“But what about your kids?”
This is something we heard from many people before leaving Sydney.
“But what about school? How are they going to learn? What did the school say? What about when they get back? You don’t want them to fall behind, how are they going to integrate back into mainstream education?”
We found our decision to pull the kids out of school for 12 months made people quite uncomfortable and we couldn’t understand why. As parents or even human beings it’s easy to get caught up in what “normal” is (what the fuck does normal mean anyway?) or what society is telling us we should be doing. Our middle fingers says a big fat hello to society norms.
Before we started to tell people about what we were doing we had ZERO and I mean ZERO concerns about the kids’ education. Here is the honest truth. All those questions people asked made us start to doubt ourselves. Are we doing the right thing? What if the kids fall behind? How will they make friends? Are we isolating them? We had to remind ourselves no one knows our kids better than anyone else in this world and trust that we are doing the right thing. I think at times we became so out of touch with our kids we relied on others or the system to tell us what was right for them.
We aren’t teachers (far from it). We are both shit at math, my English is shocking and many times Mattaeus has to tell us the meaning of words. So what are we? We are parents who care about our kids. We want our kids to know right from wrong, stand up for what they believe in and most of all be good to people (don’t be a cunt).
When we left our home we got caught up or I should say I got caught up in trying to keep things like school. Wake up, eat breakfast, get changed, do our work books, sight words, write in their notebooks and so on. They were hating it!! The pressure we were putting on them to pretty much “tick the box” was putting too much strain on all of us. Than the light bulb moment happened a few days ago.
We have a whole classroom right out the front door!! I’m sure what that world will teach our kids won’t even compare to what we were trying before. Now before anyone starts to get on their judgey(see shit English, make up our own words lol) high horse about how they need structured education blah blah wank wank. We as parents would never be able to replace what they learn in a classroom BUT its 12 months of their lives where their ears, eyes and hearts will be open to so many learning opportunities that no classroom or teacher could ever provide. Why should education be limited from Monday – Friday 9am-3pm?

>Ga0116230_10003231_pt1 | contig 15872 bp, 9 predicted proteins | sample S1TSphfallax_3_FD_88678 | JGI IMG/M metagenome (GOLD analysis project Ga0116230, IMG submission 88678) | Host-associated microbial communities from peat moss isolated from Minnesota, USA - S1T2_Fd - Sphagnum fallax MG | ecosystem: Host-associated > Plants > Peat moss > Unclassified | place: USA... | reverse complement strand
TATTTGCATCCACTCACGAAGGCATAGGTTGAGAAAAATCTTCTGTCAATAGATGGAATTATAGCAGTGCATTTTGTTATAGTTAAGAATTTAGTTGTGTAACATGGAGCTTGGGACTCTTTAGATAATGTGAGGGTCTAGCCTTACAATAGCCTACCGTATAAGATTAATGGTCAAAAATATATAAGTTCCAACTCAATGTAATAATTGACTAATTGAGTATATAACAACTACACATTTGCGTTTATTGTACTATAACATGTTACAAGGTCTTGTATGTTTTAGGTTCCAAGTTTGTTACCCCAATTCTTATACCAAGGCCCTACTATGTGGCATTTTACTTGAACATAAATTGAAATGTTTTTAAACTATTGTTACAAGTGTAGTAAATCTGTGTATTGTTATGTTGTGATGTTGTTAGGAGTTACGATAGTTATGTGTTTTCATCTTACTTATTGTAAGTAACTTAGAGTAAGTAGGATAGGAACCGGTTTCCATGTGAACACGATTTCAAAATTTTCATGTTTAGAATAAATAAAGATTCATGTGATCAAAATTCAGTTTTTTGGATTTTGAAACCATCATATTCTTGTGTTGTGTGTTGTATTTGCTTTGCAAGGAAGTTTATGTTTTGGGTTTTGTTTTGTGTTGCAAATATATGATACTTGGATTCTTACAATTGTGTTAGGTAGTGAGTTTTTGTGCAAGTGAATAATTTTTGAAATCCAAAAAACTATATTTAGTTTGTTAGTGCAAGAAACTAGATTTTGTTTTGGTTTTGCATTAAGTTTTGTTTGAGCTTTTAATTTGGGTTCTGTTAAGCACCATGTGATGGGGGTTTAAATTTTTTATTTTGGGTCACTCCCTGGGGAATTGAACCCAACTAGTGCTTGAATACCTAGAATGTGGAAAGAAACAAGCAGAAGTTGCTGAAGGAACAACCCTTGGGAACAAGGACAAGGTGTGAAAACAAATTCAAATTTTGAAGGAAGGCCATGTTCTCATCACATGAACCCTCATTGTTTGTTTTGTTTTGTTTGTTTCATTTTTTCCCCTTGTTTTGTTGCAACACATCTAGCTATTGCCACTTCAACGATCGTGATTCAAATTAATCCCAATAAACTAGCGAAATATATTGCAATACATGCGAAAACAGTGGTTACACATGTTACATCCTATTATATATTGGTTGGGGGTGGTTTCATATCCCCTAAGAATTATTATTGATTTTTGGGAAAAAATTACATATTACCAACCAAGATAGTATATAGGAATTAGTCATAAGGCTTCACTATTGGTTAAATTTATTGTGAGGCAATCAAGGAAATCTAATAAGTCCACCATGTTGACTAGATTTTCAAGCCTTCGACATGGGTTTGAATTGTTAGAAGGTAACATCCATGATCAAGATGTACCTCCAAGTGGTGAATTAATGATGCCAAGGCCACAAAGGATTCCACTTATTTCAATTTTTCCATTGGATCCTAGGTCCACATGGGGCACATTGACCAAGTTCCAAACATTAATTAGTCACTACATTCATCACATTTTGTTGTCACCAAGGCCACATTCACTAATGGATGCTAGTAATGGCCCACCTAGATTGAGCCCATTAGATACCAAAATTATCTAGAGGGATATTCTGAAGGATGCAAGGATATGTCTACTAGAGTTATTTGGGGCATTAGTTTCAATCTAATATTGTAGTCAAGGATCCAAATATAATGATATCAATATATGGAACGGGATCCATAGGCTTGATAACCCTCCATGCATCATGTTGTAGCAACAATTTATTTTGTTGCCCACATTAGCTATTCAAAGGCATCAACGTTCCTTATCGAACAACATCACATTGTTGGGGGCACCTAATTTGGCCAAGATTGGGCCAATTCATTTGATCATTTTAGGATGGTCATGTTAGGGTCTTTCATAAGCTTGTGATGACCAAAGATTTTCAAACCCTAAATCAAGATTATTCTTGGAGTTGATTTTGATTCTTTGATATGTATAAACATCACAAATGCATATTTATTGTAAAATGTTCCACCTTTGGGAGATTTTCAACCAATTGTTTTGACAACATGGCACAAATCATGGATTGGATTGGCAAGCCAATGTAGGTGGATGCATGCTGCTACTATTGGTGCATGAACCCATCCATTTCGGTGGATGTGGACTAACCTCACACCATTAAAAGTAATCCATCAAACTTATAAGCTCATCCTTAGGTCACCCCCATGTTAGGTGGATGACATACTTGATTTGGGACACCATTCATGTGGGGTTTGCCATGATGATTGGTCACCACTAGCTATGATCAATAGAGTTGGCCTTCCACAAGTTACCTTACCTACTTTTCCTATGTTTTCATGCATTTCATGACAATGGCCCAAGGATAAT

This is what a typical “school” week can look like
Language and Culture class
This means walking downstairs to the fruit lady Poh. She greets us with the biggest smile and “Sawasdee Ka” followed by “you boys stay with me?”. We have been buying fruit from Poh for 2 weeks now and she teaches the boys new Thai words and is happy to answer any questions we have about Thai culture. We talk about food, family, education work and more food.
Markus confidence has gone through the roof. He will happily approach people, speak to people in stores and ask for help which never would happen back home!
When we got to Malaysia the boys freaked out about squat toilets, how they work and why on earth there was never any toilet paper (I had to use a pad one time, Mattaeus still thinks its special toilet paper). It was a great little lesson to talk about the bowels, how they work and how our bodies break down and process food.
Man we walk everywhere! We are a family who like to beat the feet so our boys are not short of getting exercise. They have been swimming almost daily and Mattaeus just tried his hand at some Muay Thai. Markus still prefers eating at this stage.
They try new food daily. For those who have been to Thailand you know what I mean when I say food is everywhere. On main roads, alleyways, motorbikes, cars and bicycles. This shit is everywhere. The kids are constantly asking “what’s this? How do they make it? How do you eat it?”. We encourage the boys to smell the food and describe the flavor/taste. The locals are always willing and happy to show them how things are made which is great.
Mattaeus has the blandest palette ever. Meat, eggs and some fruit. Surprisingly this kid has been trying fish, vegetables, tropical fruit and even chili.
Minecraft. Enough said.
In Malaysia they got see a Mosque and also hear the daily prayers being called. In Thailand they get to see Buddhist Monks daily, walking the street, on the bus and when we visit temples. We have also had a chance to talk about Christianity as we have seen a few churches along the way. We want them to know there is more than one way of living.
Are we doing the right thing? Will this have a negative impact on our kids? Maybe, maybe not. The only way for us to find out is to keep doing what we’re doing, keep listening to our kids and hope one day this experience will help them become better human beings. In no way are we perfect parents but I think we are doing all right so far. Let’s see how we go in a few months’ time haha.